Uber and Lyft Shower Drivers With Cash
Demand for rideshare apps in America is back in a big way. But Uber and Lyft are short on a key piece of the puzzle: drivers.
In an attempt to fix the driver shortage, Uber introduced its own “stimulus package” on Wednesday, throwing incentives at contractors in the hope they’ll take the wheel again. Lyft already has its own package underway.
“Who’s Gonna Drive You Home Tonight?
Drivers have been in short supply for a multitude of reasons, ranging from concerns over personal safety to the reality that many secured different jobs when demand fell during the pandemic. Maybe Amazon called.
All told, the number of app-based drivers in Q1 was down 40% vs. last year, according to Apptopia. And that has led to what Uber described as “unreliable” service for customers:
- According to the Financial Times, wait times were so long in Minneapolis that one Uber customer wasn’t sure if drivers had gone on strike.
- Compounding the problems is a recent app change that gives drivers more visibility into the nature of a trip, meaning drivers can “cherry-pick” fares based on preference. In California, that has meant one-third of drivers are turning down 80% of fares offered.
After a year of pandemic life, Lyft CEO Logan Green likened the task of getting drivers back on the road to “turning the Titanic.”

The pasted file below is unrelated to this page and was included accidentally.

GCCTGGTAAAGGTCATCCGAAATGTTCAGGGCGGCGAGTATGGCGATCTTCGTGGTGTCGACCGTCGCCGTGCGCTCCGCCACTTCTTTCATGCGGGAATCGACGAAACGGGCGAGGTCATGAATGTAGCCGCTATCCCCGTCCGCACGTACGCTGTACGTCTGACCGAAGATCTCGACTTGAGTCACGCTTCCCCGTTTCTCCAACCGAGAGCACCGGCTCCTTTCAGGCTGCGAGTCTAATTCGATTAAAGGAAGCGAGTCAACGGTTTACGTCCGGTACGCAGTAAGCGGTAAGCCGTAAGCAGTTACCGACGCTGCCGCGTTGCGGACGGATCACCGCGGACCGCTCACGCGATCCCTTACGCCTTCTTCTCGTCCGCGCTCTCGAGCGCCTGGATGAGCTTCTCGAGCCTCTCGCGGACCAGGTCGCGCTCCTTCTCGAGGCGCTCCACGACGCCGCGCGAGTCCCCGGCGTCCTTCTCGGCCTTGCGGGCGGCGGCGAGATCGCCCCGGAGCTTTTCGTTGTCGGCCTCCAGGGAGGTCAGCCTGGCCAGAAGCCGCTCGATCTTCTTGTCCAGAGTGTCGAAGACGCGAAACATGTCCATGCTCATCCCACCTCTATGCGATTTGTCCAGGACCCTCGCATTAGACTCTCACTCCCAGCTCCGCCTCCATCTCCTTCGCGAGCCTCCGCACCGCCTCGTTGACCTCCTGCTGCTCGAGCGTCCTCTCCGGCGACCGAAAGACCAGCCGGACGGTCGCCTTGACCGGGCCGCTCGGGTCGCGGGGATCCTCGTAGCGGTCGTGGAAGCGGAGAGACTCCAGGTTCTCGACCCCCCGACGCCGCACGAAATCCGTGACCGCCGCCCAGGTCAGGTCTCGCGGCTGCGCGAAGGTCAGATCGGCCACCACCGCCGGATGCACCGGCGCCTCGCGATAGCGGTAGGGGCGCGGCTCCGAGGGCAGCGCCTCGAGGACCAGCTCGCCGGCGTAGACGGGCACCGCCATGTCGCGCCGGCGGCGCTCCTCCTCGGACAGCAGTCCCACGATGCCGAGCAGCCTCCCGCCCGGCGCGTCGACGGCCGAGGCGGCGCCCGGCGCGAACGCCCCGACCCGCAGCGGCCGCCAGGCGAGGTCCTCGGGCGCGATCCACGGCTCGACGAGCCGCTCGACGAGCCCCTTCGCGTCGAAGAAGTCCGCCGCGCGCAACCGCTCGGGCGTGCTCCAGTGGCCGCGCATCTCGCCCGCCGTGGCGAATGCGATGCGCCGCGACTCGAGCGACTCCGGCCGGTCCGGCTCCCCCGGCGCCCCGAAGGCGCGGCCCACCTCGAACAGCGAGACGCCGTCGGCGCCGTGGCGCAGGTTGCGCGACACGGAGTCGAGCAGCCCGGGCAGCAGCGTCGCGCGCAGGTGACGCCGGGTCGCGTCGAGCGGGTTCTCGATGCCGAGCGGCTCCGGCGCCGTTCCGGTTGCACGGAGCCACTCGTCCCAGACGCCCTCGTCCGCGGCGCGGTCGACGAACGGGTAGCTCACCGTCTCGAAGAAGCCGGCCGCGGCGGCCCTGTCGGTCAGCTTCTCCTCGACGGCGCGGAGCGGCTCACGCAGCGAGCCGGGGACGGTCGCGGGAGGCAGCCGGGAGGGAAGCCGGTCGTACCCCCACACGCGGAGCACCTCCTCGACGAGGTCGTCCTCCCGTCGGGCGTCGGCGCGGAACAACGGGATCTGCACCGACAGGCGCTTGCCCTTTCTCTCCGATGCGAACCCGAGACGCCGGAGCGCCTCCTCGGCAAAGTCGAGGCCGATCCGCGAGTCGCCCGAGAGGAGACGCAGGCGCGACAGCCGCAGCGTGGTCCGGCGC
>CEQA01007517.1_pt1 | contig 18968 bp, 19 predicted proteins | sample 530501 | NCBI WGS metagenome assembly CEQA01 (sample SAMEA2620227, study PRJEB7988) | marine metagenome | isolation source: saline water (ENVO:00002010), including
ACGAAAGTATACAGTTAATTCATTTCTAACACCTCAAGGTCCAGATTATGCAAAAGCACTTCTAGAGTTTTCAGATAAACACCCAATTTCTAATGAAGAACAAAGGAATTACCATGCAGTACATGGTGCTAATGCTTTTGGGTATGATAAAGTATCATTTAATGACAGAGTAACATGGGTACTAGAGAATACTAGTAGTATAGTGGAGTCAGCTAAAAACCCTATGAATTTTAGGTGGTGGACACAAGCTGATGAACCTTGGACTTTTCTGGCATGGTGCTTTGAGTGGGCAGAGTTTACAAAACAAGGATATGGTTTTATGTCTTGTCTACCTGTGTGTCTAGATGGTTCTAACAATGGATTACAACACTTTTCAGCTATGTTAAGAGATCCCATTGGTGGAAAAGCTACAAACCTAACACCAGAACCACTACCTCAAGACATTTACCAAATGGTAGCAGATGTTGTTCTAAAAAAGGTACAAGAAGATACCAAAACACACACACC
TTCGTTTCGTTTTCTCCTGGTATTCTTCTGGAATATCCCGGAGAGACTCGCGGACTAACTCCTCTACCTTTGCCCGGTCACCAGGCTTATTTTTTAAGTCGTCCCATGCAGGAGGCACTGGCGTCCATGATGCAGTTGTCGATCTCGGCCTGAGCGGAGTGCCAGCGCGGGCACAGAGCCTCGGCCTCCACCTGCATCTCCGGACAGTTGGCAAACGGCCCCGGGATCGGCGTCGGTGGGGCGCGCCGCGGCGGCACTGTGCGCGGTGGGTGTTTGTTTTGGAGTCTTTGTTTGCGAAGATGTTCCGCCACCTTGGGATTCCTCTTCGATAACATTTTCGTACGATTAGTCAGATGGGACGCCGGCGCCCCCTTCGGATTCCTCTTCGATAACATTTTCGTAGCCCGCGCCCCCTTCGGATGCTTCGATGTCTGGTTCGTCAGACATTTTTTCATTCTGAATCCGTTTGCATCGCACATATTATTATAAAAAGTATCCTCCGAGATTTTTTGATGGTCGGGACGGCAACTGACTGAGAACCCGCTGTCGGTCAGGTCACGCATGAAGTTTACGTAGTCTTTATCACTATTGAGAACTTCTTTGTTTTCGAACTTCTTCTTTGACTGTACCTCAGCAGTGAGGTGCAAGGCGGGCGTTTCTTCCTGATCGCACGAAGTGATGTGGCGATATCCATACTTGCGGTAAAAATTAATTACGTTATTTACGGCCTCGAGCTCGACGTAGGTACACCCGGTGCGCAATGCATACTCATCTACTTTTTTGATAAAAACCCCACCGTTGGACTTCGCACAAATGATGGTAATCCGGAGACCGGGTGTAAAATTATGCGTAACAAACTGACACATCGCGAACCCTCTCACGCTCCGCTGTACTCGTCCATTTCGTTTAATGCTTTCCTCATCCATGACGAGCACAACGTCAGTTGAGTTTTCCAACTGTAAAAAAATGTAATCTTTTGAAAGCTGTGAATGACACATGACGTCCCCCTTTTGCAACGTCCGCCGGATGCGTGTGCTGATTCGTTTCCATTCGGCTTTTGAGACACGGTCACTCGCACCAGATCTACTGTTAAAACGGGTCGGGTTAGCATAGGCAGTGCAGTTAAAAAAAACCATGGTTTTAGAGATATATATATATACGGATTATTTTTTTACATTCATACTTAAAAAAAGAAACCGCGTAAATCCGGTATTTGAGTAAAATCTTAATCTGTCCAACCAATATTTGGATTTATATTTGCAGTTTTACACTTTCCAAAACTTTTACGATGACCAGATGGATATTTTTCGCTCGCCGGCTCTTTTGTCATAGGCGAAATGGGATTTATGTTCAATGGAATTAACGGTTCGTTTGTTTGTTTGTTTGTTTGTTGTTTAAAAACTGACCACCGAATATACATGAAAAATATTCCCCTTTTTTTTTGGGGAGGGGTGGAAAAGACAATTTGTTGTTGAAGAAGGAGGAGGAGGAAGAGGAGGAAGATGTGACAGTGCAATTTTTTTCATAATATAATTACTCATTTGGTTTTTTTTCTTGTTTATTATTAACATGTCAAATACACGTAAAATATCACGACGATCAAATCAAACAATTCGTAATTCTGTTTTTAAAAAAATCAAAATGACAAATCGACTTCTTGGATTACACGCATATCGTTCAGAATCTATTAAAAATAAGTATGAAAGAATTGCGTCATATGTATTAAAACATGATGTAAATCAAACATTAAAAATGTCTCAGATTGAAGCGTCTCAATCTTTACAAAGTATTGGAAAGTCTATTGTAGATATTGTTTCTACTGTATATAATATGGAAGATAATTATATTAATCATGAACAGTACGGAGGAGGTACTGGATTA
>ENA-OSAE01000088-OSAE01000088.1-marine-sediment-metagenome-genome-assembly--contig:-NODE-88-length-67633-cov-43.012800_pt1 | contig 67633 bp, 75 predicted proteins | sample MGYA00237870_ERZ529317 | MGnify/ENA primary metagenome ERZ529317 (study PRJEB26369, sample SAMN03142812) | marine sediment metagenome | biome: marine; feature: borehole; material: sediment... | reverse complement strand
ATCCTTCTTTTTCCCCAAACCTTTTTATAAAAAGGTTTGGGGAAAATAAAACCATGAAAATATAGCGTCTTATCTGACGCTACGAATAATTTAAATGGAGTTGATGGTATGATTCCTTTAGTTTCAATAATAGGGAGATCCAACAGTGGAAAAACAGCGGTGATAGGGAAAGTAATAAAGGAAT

And so the two rideshare firms put big offers on the table:
- Uber’s stimulus package totals $250 million and will boost incentives for its drivers in the U.S.
- Lyft is giving out $800 bonuses to those who refer former drivers back to the app, and paying out extra if it’s more than a nine minute drive to pick up a passenger.
Harry Campbell, a writer who covers the gig economy, told the FT, “It really did remind me of the early days of Uber and Lyft when they were sort of throwing money around left and right.”
Longing for the Days of Less Unprofitability: Uber and Lyft have both famously never turned a profit. Then came 2020: Uber lost $6.7 billion, Lyft lost $1.8 billion. The hasty return in demand is a sign of hope, though, both for their business model and the reemergent U.S. economy.